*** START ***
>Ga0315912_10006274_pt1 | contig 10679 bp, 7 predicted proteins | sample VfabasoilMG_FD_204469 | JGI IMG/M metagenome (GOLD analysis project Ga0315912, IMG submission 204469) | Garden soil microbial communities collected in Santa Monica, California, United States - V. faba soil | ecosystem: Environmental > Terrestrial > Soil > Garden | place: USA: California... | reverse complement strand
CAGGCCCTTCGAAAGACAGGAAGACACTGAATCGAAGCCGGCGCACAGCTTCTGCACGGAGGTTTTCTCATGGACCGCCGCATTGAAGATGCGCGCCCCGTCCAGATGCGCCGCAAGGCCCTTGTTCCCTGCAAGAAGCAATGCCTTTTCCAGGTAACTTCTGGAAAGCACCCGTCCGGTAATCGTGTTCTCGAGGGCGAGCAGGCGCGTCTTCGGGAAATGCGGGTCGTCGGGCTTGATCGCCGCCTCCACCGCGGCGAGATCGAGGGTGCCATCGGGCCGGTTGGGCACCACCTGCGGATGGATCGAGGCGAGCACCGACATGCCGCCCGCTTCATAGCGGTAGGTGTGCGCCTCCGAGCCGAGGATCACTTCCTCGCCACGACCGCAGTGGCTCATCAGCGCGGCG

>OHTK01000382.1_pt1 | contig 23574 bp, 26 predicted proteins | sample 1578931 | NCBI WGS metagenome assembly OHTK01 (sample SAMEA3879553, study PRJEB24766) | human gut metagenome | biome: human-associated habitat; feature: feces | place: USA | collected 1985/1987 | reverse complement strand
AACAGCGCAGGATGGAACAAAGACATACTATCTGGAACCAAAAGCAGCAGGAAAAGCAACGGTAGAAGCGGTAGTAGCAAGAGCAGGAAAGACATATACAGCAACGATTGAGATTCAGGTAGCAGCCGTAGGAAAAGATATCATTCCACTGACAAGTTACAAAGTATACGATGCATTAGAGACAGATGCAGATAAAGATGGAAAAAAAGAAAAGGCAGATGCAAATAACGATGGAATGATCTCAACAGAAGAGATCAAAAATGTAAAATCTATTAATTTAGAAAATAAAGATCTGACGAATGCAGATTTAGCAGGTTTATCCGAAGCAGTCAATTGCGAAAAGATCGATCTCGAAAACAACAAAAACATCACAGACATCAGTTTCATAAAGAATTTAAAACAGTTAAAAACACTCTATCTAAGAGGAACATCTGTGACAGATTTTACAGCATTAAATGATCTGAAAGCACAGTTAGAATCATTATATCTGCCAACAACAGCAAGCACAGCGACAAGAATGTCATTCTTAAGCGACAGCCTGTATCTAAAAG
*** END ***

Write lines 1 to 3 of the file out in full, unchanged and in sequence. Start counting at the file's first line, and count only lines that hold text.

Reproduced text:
>Ga0315912_10006274_pt1 | contig 10679 bp, 7 predicted proteins | sample VfabasoilMG_FD_204469 | JGI IMG/M metagenome (GOLD analysis project Ga0315912, IMG submission 204469) | Garden soil microbial communities collected in Santa Monica, California, United States - V. faba soil | ecosystem: Environmental > Terrestrial > Soil > Garden | place: USA: California... | reverse complement strand
CAGGCCCTTCGAAAGACAGGAAGACACTGAATCGAAGCCGGCGCACAGCTTCTGCACGGAGGTTTTCTCATGGACCGCCGCATTGAAGATGCGCGCCCCGTCCAGATGCGCCGCAAGGCCCTTGTTCCCTGCAAGAAGCAATGCCTTTTCCAGGTAACTTCTGGAAAGCACCCGTCCGGTAATCGTGTTCTCGAGGGCGAGCAGGCGCGTCTTCGGGAAATGCGGGTCGTCGGGCTTGATCGCCGCCTCCACCGCGGCGAGATCGAGGGTGCCATCGGGCCGGTTGGGCACCACCTGCGGATGGATCGAGGCGAGCACCGACATGCCGCCCGCTTCATAGCGGTAGGTGTGCGCCTCCGAGCCGAGGATCACTTCCTCGCCACGACCGCAGTGGCTCATCAGCGCGGCG

>OHTK01000382.1_pt1 | contig 23574 bp, 26 predicted proteins | sample 1578931 | NCBI WGS metagenome assembly OHTK01 (sample SAMEA3879553, study PRJEB24766) | human gut metagenome | biome: human-associated habitat; feature: feces | place: USA | collected 1985/1987 | reverse complement strand